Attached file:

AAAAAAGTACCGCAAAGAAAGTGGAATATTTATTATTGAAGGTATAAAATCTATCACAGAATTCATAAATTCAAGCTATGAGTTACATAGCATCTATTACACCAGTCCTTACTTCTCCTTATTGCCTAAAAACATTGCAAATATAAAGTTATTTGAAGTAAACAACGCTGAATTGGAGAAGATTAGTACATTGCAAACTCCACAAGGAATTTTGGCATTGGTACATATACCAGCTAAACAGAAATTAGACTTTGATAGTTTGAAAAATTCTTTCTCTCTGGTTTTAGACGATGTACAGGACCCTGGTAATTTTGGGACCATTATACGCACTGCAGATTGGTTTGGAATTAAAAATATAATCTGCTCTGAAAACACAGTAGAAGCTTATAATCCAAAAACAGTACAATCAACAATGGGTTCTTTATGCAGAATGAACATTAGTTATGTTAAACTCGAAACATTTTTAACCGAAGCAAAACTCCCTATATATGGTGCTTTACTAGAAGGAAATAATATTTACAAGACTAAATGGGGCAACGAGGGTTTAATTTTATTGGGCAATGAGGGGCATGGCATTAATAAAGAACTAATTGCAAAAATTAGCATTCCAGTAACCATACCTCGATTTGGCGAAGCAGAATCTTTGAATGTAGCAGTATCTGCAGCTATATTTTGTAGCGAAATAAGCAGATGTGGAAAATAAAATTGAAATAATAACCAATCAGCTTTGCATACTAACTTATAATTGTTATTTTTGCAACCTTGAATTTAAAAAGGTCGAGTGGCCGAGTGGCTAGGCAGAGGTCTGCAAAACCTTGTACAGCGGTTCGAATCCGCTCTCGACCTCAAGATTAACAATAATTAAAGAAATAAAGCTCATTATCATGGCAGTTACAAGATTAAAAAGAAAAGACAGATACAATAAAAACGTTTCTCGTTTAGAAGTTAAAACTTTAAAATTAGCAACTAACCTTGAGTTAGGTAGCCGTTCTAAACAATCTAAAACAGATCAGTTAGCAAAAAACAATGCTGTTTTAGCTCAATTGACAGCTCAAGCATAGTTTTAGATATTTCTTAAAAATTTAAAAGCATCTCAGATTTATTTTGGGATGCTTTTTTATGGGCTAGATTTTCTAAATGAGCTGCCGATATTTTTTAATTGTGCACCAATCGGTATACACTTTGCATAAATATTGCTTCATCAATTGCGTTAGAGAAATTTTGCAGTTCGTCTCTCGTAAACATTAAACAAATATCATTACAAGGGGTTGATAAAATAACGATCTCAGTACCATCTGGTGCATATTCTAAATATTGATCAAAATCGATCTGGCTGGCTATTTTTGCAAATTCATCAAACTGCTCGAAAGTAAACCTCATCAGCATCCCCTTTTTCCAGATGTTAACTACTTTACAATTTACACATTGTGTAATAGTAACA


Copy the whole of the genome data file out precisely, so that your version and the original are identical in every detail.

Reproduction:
AAAAAAGTACCGCAAAGAAAGTGGAATATTTATTATTGAAGGTATAAAATCTATCACAGAATTCATAAATTCAAGCTATGAGTTACATAGCATCTATTACACCAGTCCTTACTTCTCCTTATTGCCTAAAAACATTGCAAATATAAAGTTATTTGAAGTAAACAACGCTGAATTGGAGAAGATTAGTACATTGCAAACTCCACAAGGAATTTTGGCATTGGTACATATACCAGCTAAACAGAAATTAGACTTTGATAGTTTGAAAAATTCTTTCTCTCTGGTTTTAGACGATGTACAGGACCCTGGTAATTTTGGGACCATTATACGCACTGCAGATTGGTTTGGAATTAAAAATATAATCTGCTCTGAAAACACAGTAGAAGCTTATAATCCAAAAACAGTACAATCAACAATGGGTTCTTTATGCAGAATGAACATTAGTTATGTTAAACTCGAAACATTTTTAACCGAAGCAAAACTCCCTATATATGGTGCTTTACTAGAAGGAAATAATATTTACAAGACTAAATGGGGCAACGAGGGTTTAATTTTATTGGGCAATGAGGGGCATGGCATTAATAAAGAACTAATTGCAAAAATTAGCATTCCAGTAACCATACCTCGATTTGGCGAAGCAGAATCTTTGAATGTAGCAGTATCTGCAGCTATATTTTGTAGCGAAATAAGCAGATGTGGAAAATAAAATTGAAATAATAACCAATCAGCTTTGCATACTAACTTATAATTGTTATTTTTGCAACCTTGAATTTAAAAAGGTCGAGTGGCCGAGTGGCTAGGCAGAGGTCTGCAAAACCTTGTACAGCGGTTCGAATCCGCTCTCGACCTCAAGATTAACAATAATTAAAGAAATAAAGCTCATTATCATGGCAGTTACAAGATTAAAAAGAAAAGACAGATACAATAAAAACGTTTCTCGTTTAGAAGTTAAAACTTTAAAATTAGCAACTAACCTTGAGTTAGGTAGCCGTTCTAAACAATCTAAAACAGATCAGTTAGCAAAAAACAATGCTGTTTTAGCTCAATTGACAGCTCAAGCATAGTTTTAGATATTTCTTAAAAATTTAAAAGCATCTCAGATTTATTTTGGGATGCTTTTTTATGGGCTAGATTTTCTAAATGAGCTGCCGATATTTTTTAATTGTGCACCAATCGGTATACACTTTGCATAAATATTGCTTCATCAATTGCGTTAGAGAAATTTTGCAGTTCGTCTCTCGTAAACATTAAACAAATATCATTACAAGGGGTTGATAAAATAACGATCTCAGTACCATCTGGTGCATATTCTAAATATTGATCAAAATCGATCTGGCTGGCTATTTTTGCAAATTCATCAAACTGCTCGAAAGTAAACCTCATCAGCATCCCCTTTTTCCAGATGTTAACTACTTTACAATTTACACATTGTGTAATAGTAACA